Squishing honey out of the comb with my hands. It’s more of a workout than I anticipated. “Artisan honey” is a label used to double the price, but in this case, maybe it would be justified.
This came up in a Google search today.*
It’s an article where I mention that I get anywhere between 20-50 pounds of honey per hive in the beeyard next to my house in Flatrock. That’s about right for Flatrock.
I ordered a new ventilated bee jacket from Beemaid today because the mesh in the hood of my old one, which I’ve had for about 10 years, is cracking and the bees are getting in. The jacket looks filthy anyway and all the elastics in the cuffs and waistband have loosened. The bees can get through my sleeves easily if they want to, though they rarely do.
Here’s an image-link to the jacket:
I paid $155 for it. I looked into getting a different jacket from Amazon and other online stores to save money, but first I’ll mention why I went back to the Beemaid jacket.
This is one way to stop a swarm before it happens — when I don’t have time to pull out every frame.
A short quiet video where I explain how backfilling can signal that swarming, or splintering, could be on the way, a little tip I first picked up from Rusty Burlew. Then I insert a couple of frames of foundation into a super full of honey to relieve congestion so the queen’s pheromones can better circulate throughout the hive and all that jazz.
I got a Gmail Reminder yesterday: CHECK FOR SWARMS CELLS. I must have written that reminder in past years for a reason. So I checked for swarm cells and I’m glad I did. Here’s a video of me talking about what I found in the first hive I checked and what I did. I talk about other things too that new beeks might be curious about.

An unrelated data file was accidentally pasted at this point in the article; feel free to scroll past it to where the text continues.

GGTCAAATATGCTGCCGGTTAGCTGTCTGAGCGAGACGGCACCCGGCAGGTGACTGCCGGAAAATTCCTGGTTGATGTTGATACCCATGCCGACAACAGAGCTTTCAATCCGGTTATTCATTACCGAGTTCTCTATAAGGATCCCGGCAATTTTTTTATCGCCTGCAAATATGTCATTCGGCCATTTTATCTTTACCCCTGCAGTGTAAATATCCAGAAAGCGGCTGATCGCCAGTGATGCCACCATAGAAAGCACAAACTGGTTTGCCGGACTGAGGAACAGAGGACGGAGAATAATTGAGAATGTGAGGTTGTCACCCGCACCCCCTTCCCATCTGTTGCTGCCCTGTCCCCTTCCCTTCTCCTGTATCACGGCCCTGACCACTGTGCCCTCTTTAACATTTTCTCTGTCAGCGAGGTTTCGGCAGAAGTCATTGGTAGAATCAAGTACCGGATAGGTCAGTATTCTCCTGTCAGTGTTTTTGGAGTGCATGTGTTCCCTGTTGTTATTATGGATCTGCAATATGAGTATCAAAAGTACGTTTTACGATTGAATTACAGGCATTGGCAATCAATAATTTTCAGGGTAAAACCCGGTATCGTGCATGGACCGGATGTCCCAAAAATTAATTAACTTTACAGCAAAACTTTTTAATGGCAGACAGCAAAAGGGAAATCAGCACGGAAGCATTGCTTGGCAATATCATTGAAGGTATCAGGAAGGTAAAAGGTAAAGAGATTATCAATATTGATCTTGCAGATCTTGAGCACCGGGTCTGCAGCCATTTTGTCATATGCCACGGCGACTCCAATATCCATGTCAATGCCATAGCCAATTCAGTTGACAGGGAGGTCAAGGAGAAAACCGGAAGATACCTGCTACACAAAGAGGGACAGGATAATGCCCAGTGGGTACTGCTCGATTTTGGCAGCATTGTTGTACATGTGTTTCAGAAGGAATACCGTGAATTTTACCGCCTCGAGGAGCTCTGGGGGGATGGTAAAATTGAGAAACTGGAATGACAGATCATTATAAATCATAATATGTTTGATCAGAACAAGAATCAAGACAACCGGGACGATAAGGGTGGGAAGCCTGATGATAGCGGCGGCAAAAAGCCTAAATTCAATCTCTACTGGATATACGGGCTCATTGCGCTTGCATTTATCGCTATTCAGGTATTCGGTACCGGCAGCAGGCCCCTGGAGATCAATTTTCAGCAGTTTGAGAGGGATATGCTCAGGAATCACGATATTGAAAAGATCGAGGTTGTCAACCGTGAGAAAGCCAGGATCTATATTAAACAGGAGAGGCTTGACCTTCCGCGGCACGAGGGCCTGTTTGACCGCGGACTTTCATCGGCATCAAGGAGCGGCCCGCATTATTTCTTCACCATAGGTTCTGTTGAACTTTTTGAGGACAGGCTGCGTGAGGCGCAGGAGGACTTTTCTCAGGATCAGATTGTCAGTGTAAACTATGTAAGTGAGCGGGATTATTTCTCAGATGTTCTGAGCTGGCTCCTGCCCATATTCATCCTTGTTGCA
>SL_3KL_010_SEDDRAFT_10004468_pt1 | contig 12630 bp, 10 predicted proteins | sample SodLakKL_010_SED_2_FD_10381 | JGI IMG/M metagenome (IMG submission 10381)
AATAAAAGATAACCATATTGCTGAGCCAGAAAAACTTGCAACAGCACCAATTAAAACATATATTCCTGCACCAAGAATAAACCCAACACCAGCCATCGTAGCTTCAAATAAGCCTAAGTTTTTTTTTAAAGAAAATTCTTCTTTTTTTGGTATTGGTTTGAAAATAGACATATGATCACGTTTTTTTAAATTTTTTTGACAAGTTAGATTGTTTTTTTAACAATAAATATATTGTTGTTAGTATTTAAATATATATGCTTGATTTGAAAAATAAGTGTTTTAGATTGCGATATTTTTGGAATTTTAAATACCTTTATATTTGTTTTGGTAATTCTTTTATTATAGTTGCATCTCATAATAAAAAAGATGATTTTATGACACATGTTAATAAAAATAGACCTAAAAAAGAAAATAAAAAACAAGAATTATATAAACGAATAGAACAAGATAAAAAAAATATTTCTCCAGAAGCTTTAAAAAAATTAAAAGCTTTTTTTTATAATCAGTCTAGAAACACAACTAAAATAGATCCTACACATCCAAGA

I checked some of my other hives for swarms cells too, but not all of them. It was just too damn hot.
I did outside visual inspections and didn’t see anything too alarming in the rest. I’ve never been sold on outside hive observations for predicting swarm risk in a honey bee colony. Perhaps it takes a certain skill that I haven’t developed yet, but except for seeing a large number of bees pouring out of the bottom entrance and climbing up the outside of the hive for a few days before a swarm, I’ve never seen any clear sign from outside that a colony was about to swarm. I’ve spoken to large scale beekeeping operators who report the same thing. So I just don’t go by external observations.
But I did today because I was too hot and tired. I’m hoping for the best.
A short video that explains how honey bees talk to each other by vibrating on the comb.
JÃ¼rgen Tautzâ€™s The Buzz About Bees: Biology of a Superorganism explains it better.
A 500ml Mason jar of honey = 1 pound 8.5 oz / 24.5 oz / 695 grams. That’s 1.39 grams per millilitre of honey.
A 250ml Mason jar of honey = 11.45 oz / 325 grams. That’s 1.3 grams per millilitre of honey.